But Mr. Ascione argues that Pyongyang has the ability “to inflict pain on the U.S. and its allies in the region” even “without resorting to nuclear options.” The researcher explained that the nation has “heavy artillery amassed along the DMZ (Korean Demilitarized Zone) which is able to target the 25 million people living in the greater Seoul area.”
North Korea’s missiles are also capable of targeting South Korea, Japan and U.S. military bases in these countries, the researcher warned.
What’s inside North Korea’s secret nuclear box?
North Korea’s sixth nuclear test, the most recent, which Mr. Ascione reminds us “yielded its biggest explosion yet at an estimated 100 kilotons (5 times bigger than the atomic bombs the US dropped on Hiroshima and Nagasaki in 1945 while its previous five tests failed to surpass that),” showed that Pyongyang has made significant advancements in its nuclear and missile technologies since Kim assumed power in 2011.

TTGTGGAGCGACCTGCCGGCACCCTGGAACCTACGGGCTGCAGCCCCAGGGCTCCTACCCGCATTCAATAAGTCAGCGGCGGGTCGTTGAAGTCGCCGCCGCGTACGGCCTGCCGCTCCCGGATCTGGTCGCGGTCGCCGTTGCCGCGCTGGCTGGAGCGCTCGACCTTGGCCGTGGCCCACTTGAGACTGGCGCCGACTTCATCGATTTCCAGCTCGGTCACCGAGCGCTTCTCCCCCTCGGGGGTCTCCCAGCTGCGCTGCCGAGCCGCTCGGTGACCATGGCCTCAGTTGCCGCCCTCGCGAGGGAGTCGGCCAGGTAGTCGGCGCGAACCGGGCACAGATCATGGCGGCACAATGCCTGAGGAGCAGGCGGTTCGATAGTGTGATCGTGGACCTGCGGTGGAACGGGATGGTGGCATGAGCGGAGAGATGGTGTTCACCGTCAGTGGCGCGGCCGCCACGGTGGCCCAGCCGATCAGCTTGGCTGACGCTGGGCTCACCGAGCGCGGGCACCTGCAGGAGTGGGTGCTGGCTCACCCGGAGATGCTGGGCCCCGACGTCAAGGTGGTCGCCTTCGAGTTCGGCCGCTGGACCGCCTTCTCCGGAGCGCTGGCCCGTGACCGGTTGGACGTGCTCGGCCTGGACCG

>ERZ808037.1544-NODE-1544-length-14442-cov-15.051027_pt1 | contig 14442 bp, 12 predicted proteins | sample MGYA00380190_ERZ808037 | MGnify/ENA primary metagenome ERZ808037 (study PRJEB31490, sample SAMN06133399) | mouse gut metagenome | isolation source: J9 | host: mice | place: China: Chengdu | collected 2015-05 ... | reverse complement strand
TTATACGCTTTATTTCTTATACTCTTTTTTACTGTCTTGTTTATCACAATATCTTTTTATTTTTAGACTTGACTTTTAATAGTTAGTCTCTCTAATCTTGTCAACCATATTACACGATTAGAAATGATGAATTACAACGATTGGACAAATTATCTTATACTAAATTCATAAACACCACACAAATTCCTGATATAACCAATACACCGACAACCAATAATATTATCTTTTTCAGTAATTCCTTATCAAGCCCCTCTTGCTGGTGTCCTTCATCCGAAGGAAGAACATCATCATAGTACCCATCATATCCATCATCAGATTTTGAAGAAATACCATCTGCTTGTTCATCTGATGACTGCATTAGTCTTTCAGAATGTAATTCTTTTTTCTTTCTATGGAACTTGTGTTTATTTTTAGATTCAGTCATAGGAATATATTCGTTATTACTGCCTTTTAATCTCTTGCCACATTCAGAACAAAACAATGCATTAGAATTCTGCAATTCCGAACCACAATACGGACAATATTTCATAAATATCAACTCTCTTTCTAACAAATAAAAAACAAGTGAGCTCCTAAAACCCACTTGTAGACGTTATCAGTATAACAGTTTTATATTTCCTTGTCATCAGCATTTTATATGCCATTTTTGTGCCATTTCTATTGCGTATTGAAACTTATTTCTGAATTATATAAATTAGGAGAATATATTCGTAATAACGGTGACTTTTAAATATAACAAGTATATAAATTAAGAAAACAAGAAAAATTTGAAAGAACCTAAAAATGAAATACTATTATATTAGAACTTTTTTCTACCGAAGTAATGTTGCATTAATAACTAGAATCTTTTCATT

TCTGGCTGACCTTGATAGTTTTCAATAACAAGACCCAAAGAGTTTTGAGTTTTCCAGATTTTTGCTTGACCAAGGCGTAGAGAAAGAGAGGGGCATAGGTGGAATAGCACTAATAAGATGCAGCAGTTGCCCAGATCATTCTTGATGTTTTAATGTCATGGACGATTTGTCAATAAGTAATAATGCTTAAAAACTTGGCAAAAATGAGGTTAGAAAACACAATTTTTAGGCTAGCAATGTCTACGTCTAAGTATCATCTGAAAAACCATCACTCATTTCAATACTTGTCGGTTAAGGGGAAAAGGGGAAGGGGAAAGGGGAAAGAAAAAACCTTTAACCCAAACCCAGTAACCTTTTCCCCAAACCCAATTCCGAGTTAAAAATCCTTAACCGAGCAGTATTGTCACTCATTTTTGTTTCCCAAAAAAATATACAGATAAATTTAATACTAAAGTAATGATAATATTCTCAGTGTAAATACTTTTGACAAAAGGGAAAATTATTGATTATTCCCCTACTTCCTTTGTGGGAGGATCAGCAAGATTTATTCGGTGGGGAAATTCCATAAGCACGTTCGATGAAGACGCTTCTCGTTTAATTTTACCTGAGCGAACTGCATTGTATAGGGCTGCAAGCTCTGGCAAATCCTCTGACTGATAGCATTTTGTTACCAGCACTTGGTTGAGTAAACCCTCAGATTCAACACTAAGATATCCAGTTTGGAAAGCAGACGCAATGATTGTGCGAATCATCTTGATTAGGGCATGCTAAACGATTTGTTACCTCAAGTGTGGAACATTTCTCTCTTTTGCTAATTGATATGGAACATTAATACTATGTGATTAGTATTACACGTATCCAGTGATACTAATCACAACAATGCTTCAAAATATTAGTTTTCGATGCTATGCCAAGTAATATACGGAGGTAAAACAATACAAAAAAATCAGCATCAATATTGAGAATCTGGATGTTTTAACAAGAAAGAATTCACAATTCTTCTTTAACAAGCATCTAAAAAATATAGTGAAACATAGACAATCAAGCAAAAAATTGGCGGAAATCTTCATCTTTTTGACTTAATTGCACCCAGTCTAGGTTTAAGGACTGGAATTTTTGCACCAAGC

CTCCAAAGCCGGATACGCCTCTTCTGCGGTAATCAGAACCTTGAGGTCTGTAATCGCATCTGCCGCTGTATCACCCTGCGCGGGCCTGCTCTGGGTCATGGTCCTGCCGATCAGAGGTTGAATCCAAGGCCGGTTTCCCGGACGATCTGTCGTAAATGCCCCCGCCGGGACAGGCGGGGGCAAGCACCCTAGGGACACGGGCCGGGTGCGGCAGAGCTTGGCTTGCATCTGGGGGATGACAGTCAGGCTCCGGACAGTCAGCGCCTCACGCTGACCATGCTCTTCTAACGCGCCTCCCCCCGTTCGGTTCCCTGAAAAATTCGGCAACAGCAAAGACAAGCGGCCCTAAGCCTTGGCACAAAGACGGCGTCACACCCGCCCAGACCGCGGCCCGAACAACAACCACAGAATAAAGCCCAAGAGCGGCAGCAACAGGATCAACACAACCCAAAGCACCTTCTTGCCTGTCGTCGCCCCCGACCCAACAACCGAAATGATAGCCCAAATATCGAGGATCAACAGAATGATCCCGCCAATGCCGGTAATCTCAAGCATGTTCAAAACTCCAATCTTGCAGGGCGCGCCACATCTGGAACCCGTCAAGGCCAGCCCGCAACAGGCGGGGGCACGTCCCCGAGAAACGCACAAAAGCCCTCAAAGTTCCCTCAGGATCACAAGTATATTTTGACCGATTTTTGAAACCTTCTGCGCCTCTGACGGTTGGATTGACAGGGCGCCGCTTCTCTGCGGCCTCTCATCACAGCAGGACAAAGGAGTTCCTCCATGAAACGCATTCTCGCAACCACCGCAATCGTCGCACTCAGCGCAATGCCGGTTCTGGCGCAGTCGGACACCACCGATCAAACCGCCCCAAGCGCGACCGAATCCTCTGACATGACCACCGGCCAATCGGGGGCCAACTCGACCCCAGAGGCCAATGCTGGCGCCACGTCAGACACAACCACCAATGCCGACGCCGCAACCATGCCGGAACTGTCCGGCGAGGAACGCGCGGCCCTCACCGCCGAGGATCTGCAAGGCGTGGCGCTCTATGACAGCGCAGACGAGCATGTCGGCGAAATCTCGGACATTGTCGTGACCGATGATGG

The researcher adds that there are doubts as to whether North Korea can “sufficiently miniaturize a nuclear warhead for use on ICBMs and whether its ICBMS can survive the re-entry stage through the earth’s atmosphere.” However, he also warns that it’s “possible” Pyongyang will “solve these issues as early as in the coming couple of years.”